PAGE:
4 Replies Latest reply on Aug 14, 2014 7:52 AM by maxdz8

    About the cache coherence between CPU and descrete GPU

    lennox

      Hi all,

      I am studying how to create an interactive connection between a CPU and a descrete CPU on OpenCL.

      I create a buffer(unsigned long) with CL_MEM_ALLOC_HOST_PTR flag, and then I pass the buffer to be a kernel argument.

      I am sure the buffer is pinned in host memory by the report of the CodeXL.

      The kernel code for GPU  is an infinite loop to probe the buffer, if the buffer is not zero, the loop will break.

      After issue the kernel code, the CPU-side program waits for a while and then changes the buffer to 1.

      (I call clEnqueueMapBuffer to get the pointer and call clEnqueueUnmapMemObject after the modification)

      I expect that the GPU could notice the buffer is not zero and then exits the infinite loop.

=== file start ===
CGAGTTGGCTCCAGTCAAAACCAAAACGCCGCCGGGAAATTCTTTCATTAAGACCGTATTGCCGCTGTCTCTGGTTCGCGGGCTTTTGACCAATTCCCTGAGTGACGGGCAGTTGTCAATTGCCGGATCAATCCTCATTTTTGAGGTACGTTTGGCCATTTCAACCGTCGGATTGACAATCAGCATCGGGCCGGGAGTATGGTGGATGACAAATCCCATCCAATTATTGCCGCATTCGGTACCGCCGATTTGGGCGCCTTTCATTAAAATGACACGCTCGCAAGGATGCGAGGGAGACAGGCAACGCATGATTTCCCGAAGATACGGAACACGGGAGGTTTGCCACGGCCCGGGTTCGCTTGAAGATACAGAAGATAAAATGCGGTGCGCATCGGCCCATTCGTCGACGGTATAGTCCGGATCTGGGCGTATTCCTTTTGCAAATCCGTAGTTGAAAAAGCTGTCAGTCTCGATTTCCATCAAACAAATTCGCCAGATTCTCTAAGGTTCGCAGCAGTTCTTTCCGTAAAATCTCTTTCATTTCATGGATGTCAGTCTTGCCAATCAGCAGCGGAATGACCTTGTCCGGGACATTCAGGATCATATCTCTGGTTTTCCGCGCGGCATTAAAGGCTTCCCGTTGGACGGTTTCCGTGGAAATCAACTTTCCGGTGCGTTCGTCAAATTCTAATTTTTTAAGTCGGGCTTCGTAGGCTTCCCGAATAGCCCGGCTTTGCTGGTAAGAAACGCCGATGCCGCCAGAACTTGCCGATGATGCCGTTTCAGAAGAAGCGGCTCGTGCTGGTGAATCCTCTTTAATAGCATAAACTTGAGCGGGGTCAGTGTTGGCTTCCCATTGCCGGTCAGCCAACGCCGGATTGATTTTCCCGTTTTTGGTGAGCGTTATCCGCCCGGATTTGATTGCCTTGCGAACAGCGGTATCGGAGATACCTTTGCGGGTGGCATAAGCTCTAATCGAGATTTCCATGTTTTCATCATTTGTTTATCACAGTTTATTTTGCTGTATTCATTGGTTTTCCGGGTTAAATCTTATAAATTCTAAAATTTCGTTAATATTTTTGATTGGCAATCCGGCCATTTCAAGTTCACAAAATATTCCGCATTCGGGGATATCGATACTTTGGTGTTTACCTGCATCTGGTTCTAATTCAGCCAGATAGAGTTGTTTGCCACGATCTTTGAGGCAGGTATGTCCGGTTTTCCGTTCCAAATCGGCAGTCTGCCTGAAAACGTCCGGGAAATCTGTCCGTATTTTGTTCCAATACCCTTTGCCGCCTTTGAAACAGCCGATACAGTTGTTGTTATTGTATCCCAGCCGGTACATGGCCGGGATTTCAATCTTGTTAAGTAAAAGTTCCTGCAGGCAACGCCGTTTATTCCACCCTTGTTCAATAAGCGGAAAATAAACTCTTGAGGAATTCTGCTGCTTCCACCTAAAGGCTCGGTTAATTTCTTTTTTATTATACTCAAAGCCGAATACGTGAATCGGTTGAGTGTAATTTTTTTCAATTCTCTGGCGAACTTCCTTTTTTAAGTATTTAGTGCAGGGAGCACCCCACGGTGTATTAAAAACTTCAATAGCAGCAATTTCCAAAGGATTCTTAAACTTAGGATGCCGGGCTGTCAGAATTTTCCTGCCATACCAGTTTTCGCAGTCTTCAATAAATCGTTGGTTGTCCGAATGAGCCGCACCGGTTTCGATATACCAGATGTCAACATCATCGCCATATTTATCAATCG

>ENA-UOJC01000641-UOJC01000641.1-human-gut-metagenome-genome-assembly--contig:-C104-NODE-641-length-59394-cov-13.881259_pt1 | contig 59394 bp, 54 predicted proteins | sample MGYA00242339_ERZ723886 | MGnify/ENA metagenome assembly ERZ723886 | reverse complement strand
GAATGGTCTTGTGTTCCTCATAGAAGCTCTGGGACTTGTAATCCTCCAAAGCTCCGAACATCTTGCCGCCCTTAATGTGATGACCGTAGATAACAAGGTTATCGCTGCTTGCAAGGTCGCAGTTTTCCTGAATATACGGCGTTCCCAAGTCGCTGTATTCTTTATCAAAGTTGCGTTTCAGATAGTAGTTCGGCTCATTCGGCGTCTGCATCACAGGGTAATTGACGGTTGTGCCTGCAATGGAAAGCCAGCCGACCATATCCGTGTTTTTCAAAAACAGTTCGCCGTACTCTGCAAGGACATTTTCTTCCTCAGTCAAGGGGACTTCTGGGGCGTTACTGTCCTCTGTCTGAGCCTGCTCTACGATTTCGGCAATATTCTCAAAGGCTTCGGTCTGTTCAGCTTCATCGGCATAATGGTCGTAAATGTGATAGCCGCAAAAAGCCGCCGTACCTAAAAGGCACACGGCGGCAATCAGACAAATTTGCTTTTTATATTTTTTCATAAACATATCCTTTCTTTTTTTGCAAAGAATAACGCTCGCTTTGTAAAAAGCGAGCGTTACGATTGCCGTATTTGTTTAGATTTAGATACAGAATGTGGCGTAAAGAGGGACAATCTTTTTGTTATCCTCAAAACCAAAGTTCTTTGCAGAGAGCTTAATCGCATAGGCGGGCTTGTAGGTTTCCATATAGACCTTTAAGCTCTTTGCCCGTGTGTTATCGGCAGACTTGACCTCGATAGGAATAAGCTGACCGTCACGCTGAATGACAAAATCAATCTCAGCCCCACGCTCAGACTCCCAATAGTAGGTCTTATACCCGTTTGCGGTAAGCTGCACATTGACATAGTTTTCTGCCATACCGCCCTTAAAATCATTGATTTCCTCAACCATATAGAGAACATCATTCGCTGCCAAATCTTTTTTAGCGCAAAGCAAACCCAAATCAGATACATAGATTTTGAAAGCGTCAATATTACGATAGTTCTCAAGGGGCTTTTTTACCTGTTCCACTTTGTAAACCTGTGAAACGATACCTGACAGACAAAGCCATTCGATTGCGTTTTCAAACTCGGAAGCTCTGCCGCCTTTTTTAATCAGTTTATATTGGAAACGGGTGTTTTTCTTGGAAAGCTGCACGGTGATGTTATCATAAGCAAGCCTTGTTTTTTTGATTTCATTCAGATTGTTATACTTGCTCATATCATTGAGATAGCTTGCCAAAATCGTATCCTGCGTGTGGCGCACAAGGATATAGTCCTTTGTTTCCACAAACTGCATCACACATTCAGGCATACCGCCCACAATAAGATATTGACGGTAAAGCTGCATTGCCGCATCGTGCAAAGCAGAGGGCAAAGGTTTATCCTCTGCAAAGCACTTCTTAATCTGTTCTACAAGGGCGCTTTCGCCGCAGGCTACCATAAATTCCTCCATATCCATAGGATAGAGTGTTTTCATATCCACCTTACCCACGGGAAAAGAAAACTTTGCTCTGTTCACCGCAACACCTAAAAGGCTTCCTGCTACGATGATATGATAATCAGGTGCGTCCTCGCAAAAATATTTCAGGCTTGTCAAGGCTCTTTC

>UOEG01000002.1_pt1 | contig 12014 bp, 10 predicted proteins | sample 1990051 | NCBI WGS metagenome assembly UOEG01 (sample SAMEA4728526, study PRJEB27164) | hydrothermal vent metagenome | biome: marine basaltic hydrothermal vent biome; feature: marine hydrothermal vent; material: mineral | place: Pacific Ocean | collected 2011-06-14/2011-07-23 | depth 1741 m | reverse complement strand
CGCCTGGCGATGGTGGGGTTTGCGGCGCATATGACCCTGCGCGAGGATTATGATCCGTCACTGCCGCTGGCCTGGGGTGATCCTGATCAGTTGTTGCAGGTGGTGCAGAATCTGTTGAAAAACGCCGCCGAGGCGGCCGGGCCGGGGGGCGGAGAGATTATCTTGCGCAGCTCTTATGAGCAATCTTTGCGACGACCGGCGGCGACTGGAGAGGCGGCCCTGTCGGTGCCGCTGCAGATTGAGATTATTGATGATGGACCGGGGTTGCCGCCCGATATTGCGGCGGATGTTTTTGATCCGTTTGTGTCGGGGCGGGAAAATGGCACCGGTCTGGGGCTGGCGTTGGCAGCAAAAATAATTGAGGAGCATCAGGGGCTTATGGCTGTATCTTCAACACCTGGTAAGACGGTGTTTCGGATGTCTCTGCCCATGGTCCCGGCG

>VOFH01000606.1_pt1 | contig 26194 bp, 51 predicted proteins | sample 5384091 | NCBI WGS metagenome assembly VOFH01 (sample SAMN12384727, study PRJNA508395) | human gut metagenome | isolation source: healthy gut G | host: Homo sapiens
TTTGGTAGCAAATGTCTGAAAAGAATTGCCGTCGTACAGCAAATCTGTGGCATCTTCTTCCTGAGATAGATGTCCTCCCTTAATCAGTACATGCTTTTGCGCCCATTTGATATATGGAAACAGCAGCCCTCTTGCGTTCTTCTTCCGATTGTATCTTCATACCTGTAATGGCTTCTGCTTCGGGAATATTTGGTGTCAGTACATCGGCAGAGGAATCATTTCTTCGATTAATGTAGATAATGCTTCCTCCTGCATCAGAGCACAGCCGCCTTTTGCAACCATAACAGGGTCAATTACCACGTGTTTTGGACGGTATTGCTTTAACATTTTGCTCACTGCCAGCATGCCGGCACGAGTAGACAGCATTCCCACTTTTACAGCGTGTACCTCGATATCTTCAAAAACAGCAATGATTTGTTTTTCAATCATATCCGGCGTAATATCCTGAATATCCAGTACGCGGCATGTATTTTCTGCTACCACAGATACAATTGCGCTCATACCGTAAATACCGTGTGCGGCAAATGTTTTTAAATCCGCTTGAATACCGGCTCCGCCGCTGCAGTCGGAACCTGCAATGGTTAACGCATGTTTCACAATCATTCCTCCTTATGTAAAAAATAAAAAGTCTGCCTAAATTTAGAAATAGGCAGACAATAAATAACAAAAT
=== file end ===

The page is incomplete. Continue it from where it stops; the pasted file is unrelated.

However, the result is the loop cannot be terminated.

      I  doubt it is because the GPU has cached the content of the buffer and the vaule is still zero.

      Will the hardware or the dirver keep cache coherence?

      If the answer is no, can I flush the cache of GPU?


        • Re: About the cache coherence between CPU and descrete GPU
          lennox

          I forgot to say that I map and unmap the buffer via another queue.

          And there are some update,

          I tried malloc() and CL_MEM_USE_HOST_PTR, the result is the same.

          I also tried to execute the kernel on a multicore CPU, ans there is no change.

           

          Partial code

          ========

          main thread

          ====